Standing in a milking parlour this afternoon, there was a moment to ponder how much such places had changed in forty years. On my grandfather’s farm, each of his twenty cows came into the same place in the stalls each milking time. There was an electric milking machine, so hand milking was not necessary, but the buckets to which the milking clusters were attached were still emptied into churns and the churns were still collected by a lorry from the Milk Marketing Board each morning.
My grandfather could not have imagined the developments that would take place in farming, he would have imagined farming as always something requiring plenty of hands. He would certainly not have imagined the sort of robotic farming featured on the Agriland website on Monday where, for the past six years, 275 cows have been milked by four robots and two workmen. Two centuries ago, the protests of the “Captain Swing” movement in southern and eastern England were directed against the threshing machines which threatened to deprive farm labourers of much of their winter work. Two centuries later, the suggestion that anyone should protest at the progress of technology would be though absurd.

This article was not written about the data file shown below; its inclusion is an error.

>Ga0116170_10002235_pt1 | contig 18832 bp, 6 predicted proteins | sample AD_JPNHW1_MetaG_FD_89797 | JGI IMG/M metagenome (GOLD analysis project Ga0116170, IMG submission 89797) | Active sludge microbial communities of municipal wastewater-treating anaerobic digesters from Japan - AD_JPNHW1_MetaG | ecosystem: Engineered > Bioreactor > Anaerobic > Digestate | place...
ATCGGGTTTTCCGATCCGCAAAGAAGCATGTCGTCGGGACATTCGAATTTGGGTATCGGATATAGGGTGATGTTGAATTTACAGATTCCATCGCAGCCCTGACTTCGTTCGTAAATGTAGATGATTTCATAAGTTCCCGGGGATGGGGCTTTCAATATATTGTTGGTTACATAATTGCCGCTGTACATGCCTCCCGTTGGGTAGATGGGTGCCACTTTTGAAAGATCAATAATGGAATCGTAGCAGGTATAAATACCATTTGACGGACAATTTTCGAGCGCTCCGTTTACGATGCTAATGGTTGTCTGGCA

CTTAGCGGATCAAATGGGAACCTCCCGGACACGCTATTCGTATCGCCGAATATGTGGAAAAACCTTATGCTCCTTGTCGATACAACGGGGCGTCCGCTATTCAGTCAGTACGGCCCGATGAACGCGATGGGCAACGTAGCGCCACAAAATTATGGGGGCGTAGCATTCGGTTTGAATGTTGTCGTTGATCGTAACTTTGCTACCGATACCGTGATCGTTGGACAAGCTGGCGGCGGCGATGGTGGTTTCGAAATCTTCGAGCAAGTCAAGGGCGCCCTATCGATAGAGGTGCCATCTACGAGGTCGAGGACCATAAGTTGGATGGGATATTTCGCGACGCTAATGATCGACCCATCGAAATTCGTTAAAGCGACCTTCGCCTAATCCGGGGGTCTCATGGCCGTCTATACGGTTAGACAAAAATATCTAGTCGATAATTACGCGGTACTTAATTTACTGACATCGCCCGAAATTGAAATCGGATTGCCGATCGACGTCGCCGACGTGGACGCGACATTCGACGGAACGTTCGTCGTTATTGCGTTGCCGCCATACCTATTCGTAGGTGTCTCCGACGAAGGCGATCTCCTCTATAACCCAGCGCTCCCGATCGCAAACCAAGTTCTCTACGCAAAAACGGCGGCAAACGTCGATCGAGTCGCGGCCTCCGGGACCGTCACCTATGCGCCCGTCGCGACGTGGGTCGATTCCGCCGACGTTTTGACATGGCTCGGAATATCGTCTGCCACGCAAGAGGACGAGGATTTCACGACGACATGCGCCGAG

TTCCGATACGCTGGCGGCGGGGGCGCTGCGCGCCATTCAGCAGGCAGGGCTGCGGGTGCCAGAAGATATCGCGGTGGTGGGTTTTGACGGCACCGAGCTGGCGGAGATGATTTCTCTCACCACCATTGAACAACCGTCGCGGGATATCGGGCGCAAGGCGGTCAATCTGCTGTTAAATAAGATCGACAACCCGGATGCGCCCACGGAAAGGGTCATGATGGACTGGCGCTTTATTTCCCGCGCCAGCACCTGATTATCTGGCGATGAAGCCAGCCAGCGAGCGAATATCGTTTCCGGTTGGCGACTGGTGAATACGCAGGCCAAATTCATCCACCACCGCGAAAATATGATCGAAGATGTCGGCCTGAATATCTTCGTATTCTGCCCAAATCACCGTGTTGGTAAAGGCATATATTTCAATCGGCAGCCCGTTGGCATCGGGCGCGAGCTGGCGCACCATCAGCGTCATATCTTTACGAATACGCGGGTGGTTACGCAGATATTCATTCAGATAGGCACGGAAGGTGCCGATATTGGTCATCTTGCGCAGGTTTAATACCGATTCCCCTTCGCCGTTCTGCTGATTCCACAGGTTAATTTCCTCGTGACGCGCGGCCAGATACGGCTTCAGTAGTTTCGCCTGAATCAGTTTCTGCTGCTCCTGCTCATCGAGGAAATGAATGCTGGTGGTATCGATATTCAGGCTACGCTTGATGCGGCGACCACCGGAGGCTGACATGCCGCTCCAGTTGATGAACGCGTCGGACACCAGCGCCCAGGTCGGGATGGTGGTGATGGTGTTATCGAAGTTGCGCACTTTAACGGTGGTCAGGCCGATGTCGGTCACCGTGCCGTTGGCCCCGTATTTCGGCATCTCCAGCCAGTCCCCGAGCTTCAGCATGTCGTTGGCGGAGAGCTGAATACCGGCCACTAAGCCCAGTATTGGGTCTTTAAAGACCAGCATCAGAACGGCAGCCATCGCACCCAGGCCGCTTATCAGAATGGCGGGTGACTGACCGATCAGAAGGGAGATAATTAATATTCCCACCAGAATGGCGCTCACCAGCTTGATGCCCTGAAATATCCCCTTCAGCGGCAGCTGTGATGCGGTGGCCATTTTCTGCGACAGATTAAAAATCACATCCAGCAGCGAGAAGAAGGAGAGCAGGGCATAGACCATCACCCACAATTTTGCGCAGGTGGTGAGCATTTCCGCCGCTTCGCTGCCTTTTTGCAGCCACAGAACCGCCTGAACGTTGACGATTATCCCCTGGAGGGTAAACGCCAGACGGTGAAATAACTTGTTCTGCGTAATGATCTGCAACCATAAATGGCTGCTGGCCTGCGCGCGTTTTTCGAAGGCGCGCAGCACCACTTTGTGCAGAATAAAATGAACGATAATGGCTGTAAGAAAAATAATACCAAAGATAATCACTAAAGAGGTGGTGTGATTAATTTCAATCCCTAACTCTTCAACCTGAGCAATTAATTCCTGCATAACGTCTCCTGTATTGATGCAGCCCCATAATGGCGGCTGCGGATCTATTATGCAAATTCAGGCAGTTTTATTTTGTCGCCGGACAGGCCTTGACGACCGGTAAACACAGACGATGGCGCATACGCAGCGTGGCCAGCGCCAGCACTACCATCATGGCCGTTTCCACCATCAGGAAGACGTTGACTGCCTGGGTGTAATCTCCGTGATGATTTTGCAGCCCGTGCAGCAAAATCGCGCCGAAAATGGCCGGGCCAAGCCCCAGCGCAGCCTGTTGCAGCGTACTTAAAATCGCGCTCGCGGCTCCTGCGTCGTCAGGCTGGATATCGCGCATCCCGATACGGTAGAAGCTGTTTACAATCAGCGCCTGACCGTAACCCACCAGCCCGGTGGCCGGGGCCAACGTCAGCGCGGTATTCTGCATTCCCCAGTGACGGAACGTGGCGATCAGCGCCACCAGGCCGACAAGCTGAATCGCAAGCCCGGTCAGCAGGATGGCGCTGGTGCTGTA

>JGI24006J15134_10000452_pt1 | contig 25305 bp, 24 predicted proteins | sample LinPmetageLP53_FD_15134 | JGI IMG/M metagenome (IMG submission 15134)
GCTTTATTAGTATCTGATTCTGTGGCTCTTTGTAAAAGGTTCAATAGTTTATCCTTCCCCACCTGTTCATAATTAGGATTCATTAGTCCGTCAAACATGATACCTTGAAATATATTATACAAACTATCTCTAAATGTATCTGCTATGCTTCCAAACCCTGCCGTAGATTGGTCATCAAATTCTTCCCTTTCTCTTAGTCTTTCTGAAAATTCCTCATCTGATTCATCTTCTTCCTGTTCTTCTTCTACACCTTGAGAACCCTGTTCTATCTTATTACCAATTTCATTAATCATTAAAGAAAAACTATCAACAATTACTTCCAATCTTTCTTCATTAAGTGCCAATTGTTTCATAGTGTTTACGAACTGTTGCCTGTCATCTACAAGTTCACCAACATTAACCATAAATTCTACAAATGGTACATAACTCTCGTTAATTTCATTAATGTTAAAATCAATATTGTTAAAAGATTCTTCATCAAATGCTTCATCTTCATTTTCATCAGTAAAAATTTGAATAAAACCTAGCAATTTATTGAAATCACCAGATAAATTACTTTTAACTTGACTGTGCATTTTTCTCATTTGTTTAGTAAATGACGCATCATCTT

Anyone who might question the inexorable process of the replacement of human labour with machines risks being labelled a “Luddite.” The Luddites took their name from a folkloric Eighteenth Century protester, Ned Ludd who was said to have smashed knitting frames. A Luddite was someone who protested at the weaving jobs of skilled artisans being lost to low-skilled, low-waged labourers operating mechanised looms. The Luddites were protesting against the injustice they felt was being imposed upon them, but they were powerless in the face of government power and the widespread introduction of the new technology. Industrialisation in England was to create an economic chasm between those with access to wealth, resources and technology and those whose physical labour was their only resource.
Technology has changed every occupation, initially supplanting the jobs of manual workers and then those of artisans, it now threatens the professions. Accountants are being replaced by computer packages, solicitors once valued for knowledge of the law are being superseded by the capacity to search electronically vast numbers of documents, even journalists are now threatened.
Simon Kuper, who has has for years been one of my favourite journalists, writes in the Financial Times on “How to cope when robots take your job.” He is pessimistic about the prospects, suggesting that his children might remember him as a “content provider” for an “app.”
No-one seems entirely safe, even medicine is increasingly a matter of technology rather than personal expertise. Ned Ludd might have wondered how things came to be as they are, was there not a moment when someone might have called “stop”?